Not Just Lyme: Powassan Virus

Most people are familiar with Lyme disease as one of the most common tick-borne illnesses in the United States. However, there are several other illnesses that can be transmitted to humans by ticks. One potentially deadly tick-borne illness is Powassan virus, which although rare, the number of reported cases has increased in recent years. 33 severe cases of Powassan virus were reported in 2017, which compared to the 2 reported cases in 2008 is an alarming increase.

In Sussex County in 2019, there were 2 potential cases of Powassan virus. One person improved with antibiotics, making it unclear if Powassan virus was the main issue since viruses cannot be cured with antibiotics. The second person unfortunately passed away, but it is unclear whether the virus was the main cause of death since the patient had other medical issues.

Powassan virus is spread to humans through the saliva of an infected tick. It is particularly insidious because there are very few symptoms, no cure, and many infected patients require hospitalization. The best preventative measures are by avoiding contact with ticks to decrease your chances of becoming infected.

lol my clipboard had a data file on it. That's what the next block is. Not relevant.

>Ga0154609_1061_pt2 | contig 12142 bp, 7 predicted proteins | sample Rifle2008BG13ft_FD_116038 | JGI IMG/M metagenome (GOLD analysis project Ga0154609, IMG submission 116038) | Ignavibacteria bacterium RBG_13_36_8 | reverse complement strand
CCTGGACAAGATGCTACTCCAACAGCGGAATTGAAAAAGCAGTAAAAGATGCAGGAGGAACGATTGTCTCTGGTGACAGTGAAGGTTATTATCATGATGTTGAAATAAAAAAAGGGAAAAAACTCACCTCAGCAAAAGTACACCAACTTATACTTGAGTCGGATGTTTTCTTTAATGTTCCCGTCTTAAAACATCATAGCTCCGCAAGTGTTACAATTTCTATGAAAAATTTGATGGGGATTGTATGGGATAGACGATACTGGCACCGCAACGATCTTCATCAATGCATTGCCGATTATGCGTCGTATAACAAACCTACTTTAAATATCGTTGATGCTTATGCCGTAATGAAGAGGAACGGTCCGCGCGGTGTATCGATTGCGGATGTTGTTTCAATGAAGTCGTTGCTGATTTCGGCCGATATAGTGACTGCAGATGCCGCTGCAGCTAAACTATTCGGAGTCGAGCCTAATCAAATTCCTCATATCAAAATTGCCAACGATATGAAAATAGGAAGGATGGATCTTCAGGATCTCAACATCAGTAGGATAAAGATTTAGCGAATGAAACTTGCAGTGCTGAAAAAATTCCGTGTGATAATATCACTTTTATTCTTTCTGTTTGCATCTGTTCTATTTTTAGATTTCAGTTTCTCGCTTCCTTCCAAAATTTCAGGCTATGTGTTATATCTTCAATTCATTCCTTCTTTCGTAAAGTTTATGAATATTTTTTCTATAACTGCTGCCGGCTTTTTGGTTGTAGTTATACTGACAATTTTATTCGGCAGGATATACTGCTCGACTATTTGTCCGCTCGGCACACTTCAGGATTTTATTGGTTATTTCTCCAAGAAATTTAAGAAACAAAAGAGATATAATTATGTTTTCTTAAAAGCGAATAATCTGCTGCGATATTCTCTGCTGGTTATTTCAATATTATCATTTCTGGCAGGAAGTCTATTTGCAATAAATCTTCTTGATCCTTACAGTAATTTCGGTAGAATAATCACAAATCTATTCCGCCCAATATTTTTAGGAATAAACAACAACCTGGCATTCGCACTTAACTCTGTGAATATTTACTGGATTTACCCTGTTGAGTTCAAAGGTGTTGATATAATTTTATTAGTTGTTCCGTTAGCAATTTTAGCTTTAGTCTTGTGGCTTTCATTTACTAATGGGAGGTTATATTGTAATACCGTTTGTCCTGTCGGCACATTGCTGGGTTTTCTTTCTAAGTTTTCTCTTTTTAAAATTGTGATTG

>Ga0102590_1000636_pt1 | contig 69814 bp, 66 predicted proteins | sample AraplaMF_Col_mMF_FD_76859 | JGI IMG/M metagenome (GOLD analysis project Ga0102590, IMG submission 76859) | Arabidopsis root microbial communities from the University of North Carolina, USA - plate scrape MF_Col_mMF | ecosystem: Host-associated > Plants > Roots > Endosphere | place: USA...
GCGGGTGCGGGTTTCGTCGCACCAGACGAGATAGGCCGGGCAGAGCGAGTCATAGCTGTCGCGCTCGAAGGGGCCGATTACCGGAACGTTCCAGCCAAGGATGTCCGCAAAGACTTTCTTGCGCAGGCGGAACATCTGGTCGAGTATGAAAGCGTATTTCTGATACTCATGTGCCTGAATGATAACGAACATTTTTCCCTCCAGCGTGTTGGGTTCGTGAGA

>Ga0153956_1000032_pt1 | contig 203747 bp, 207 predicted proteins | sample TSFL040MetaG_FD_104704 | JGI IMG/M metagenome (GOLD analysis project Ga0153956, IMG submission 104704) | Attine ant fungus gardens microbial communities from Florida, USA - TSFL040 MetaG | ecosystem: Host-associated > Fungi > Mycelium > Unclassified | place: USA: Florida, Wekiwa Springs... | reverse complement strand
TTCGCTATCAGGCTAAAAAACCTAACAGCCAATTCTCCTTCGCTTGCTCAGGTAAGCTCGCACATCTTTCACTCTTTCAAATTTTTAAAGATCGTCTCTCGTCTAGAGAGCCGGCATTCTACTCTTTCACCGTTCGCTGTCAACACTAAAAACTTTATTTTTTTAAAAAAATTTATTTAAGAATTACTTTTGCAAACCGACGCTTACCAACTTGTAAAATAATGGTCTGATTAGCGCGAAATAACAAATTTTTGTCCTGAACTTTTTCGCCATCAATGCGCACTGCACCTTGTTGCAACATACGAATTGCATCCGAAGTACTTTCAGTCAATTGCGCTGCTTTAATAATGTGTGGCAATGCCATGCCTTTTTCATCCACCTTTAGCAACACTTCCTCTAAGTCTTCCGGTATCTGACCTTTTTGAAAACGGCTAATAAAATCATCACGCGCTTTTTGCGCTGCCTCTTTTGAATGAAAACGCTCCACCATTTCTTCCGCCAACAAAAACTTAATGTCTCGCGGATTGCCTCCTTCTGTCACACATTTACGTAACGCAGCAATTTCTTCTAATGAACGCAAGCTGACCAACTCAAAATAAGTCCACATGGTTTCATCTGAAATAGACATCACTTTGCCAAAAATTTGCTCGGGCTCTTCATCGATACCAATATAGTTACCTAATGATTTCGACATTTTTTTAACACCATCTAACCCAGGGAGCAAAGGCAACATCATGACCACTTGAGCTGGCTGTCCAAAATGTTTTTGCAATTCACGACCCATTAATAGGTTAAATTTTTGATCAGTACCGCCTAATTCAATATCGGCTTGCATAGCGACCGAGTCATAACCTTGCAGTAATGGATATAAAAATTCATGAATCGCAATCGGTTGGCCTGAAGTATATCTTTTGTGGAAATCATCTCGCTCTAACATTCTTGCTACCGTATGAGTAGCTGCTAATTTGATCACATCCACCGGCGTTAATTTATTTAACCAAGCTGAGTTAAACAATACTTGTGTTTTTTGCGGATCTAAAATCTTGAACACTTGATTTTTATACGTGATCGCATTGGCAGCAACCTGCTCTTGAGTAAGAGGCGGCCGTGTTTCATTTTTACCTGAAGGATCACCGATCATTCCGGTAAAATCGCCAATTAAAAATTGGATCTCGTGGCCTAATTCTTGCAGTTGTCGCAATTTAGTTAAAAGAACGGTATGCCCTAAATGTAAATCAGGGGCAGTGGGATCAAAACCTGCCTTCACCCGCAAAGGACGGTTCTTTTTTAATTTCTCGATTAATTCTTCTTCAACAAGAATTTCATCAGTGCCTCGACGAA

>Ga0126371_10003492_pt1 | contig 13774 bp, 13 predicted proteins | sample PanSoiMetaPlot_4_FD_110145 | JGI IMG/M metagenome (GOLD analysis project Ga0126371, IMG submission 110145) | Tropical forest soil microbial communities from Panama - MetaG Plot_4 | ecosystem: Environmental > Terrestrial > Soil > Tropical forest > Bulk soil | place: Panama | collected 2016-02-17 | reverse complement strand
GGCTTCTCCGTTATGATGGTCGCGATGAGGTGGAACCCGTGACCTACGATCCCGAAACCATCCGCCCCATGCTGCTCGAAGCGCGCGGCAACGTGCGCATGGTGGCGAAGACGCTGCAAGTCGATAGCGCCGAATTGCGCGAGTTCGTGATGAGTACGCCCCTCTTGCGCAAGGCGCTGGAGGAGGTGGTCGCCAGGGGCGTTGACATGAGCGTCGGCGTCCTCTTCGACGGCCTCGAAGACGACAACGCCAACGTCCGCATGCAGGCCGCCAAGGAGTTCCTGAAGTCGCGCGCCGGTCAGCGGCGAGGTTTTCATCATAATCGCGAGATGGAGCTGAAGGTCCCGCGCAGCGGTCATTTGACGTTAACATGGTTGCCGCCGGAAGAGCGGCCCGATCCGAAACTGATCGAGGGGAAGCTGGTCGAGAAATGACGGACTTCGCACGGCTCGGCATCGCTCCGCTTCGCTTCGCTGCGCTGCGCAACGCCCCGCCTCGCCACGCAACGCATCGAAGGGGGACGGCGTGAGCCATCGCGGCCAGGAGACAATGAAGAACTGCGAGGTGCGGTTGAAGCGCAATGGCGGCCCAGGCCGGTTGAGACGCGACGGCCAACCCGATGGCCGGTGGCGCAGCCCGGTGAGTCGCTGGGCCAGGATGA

Powassan virus attacks the central nervous system. Although many people do not exhibit any symptoms while the virus incubates, some symptoms of altered brain function include

  • Fever
  • Headache
  • Vomiting
  • Weakness and loss of coordination
  • Confusion
  • Speech difficulty  
  • Encephalitis, or inflammation of the brain
  • Meningitis, or inflammation of the membranes that surround the brain and spinal cord
  • Seizures

Approximately 10% of encephalitis cases caused by Powassan virus are fatal. Survivors of Powassan virus may have permanent neurological symptoms.


There are currently no medications or vaccines for Powassan virus. People that are severely infected and are exhibiting symptoms must be evaluated by a healthcare professional and may need to be hospitalized. Treatment in the hospital may include intravenous fluids, medications to reduce swelling in the brain, and respiratory support.


Prevention is the best way to avoid infection.

Avoid walking through grassy, wooded areas, especially in the spring and early summer. If you must be in these areas, always check yourself for ticks afterwards. Some important places to check for ticks are

  • In the hair
  • In and around ears
  • Inside the belly button
  • Under the arms
  • Between the legs
  • Behind the knees
  • Around the waist

Using EPA-registered insect repellents containing DEET can aid in keeping ticks off of your body and clothing. Wearing light-colored clothing can be useful to spot ticks.

It is also important to check your pets regularly for ticks, as Powassan virus-carrying ticks can be found on pets, and later bite the owner.

For frequently asked questions about Powassan virus, please refer to the Center for Disease Control and Prevention’s webpage.